15. ^ a b Leung, Jennifer (August 13, 2014). "Halden Prison (Erik Møller Architects & HLM Architects)". Museum of Modern Art. Archived from the original on May 19, 2016. Retrieved December 10, 2014. 
  16. ^ Pratt, John; Eriksson, Anna (2014). Contrasts in Punishment: An Explanation of Anglophone Excess and Nordic Exceptionalism. Routledge. p. 203. ISBN 978-1-136-21700-5. 
  17. ^ a b Sterbenz, Christina; Engel, Pamela (March 19, 2016). "A Norwegian who killed 77 people is suing over prison conditions — these photos show how luxurious Norwegian prisons are". Business Insider. Business Insider Inc. Archived from the original on April 4, 2016. Retrieved May 21, 2016. 
  18. ^ a b O'Neill, Marnie (March 16, 2015). "Norway has the most luxurious — and humane — prisons in the world". News.com.au. News Corp Australia. Archived from the original on May 21, 2016. Retrieved May 21, 2016. 
  19. ^ "The jail where every prisoner gets a flat-screen TV and private shower". The Week. May 21, 2012. Archived from the original on May 21, 2016. Retrieved May 21, 2016. 
  20. ^ Masi, Alex (July 25, 2011). "The Super-Lux Super Max". Foreign Policy. Graham Holdings Company. p. 4. Archived from the original on June 20, 2012. Retrieved December 19, 2014. 
  21. ^ a b c d e f g h i Atkinson, Loraine (May 6, 2014). "Sex in Prison". Criminal Law & Justice Weekly. LexisNexis. Retrieved December 18, 2014. (subscription required (help)).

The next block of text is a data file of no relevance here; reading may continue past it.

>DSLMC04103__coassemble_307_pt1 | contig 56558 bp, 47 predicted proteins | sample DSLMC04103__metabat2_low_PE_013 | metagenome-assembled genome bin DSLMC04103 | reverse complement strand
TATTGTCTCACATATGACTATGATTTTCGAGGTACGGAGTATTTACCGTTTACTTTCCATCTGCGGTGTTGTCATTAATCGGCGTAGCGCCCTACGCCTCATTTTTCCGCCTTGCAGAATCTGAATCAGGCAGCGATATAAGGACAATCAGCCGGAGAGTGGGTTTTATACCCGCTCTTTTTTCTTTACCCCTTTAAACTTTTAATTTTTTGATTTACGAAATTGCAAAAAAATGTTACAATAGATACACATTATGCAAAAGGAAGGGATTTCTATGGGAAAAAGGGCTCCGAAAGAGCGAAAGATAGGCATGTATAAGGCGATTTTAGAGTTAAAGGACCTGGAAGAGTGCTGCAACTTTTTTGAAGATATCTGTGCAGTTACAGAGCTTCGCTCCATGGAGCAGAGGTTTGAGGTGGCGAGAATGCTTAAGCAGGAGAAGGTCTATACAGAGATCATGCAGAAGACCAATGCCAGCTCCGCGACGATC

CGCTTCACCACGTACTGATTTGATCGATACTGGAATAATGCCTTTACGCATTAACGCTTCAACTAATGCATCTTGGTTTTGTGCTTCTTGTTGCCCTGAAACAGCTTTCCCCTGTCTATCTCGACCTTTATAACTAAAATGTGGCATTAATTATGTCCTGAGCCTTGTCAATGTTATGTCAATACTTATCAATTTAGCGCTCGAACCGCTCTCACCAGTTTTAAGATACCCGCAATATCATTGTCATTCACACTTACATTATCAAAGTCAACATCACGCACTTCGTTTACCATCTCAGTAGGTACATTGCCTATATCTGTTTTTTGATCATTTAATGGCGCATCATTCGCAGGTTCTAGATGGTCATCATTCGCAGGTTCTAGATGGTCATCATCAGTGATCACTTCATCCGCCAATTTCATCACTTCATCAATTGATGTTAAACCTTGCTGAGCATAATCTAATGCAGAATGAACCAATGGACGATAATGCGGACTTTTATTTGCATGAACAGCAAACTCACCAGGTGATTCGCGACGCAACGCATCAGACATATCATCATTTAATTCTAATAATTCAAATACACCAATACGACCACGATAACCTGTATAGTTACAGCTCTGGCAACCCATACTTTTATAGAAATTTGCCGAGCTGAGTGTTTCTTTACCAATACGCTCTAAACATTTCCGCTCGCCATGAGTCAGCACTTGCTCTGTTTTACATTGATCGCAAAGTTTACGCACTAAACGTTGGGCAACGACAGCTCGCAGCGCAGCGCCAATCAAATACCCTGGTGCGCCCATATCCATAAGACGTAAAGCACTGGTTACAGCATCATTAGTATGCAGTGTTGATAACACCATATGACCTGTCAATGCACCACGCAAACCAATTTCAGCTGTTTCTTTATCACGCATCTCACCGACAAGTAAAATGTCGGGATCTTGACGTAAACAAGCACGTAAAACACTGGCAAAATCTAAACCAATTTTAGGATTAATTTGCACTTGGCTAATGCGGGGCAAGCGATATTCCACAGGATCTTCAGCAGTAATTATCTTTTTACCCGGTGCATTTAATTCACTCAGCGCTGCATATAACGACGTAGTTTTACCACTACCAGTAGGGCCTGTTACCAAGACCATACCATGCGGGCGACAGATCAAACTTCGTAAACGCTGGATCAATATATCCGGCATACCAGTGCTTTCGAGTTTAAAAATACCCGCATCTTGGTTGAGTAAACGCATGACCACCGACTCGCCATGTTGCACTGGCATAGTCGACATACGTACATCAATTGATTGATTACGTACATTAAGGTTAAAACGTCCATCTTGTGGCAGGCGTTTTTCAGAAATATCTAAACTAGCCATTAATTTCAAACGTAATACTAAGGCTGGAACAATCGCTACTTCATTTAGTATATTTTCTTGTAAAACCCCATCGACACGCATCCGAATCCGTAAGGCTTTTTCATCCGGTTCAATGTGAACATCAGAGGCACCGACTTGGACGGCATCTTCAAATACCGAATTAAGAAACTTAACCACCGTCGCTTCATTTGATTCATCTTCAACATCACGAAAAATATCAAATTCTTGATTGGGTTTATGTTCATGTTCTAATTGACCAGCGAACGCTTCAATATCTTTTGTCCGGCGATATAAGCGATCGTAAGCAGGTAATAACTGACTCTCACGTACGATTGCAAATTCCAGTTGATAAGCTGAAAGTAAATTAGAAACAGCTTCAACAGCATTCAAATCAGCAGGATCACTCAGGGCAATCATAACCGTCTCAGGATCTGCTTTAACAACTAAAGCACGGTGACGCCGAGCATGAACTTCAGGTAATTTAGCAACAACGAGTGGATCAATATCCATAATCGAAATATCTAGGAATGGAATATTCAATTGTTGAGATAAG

22. ^ Masi, Alex (July 25, 2011). "The Super-Lux Super Max". Foreign Policy. Graham Holdings Company. p. 2. Archived from the original on September 28, 2011. Retrieved December 19, 2014. 
  23. ^ Høie, Nina Margareta (February 6, 2014). "Sweden Cautious about Renting Prison Cells to Norway". The Nordic Page. Archived from the original on March 30, 2014. Retrieved December 6, 2014. 
  24. ^ "HMP Grampian: Transforming Scotland's Hate Factory". BBC. Archived from the original on May 19, 2016. Retrieved December 6, 2014. 
  25. ^ "Designer jail: inside Norway's Halden prison - in pictures". The Guardian. Guardian Media Group. May 18, 2012. Archived from the original on December 9, 2014. Retrieved December 7, 2014. 
  26. ^ "Cathedrals of Culture: Halden Prison". Final Cut for Real. Archived from the original on December 8, 2014. Retrieved December 7, 2014. 
  27. ^ Dam, Freja (May 30, 2013). "Madsen and Redford make 3D documentary series". Danish Film Institute. Archived from the original on December 9, 2014. Retrieved December 7, 2014. 
  28. ^ "A Look At Life Inside Norway's Halden Prison, Where There Are No Bars And Inmates Have Flat-Screen TVs Inside Their Cells". Inquisitr. October 19, 2014. Archived from the original on May 19, 2016. Retrieved December 10, 2014. 
  29. ^ a b Sterbenz, Christina; Engel, Pamela (October 29, 2014). "Take A Tour Of Norway's Unbelievably Luxurious Prison". Business Insider. Business Insider Inc. Archived from the original on May 19, 2016. Retrieved December 10, 2014. 
  30. ^ "Norway's 'cushy' prisons spurring foreign cons". The Local. June 2, 2014. Archived from the original on August 10, 2014. Retrieved December 7, 2014. 

External links[edit]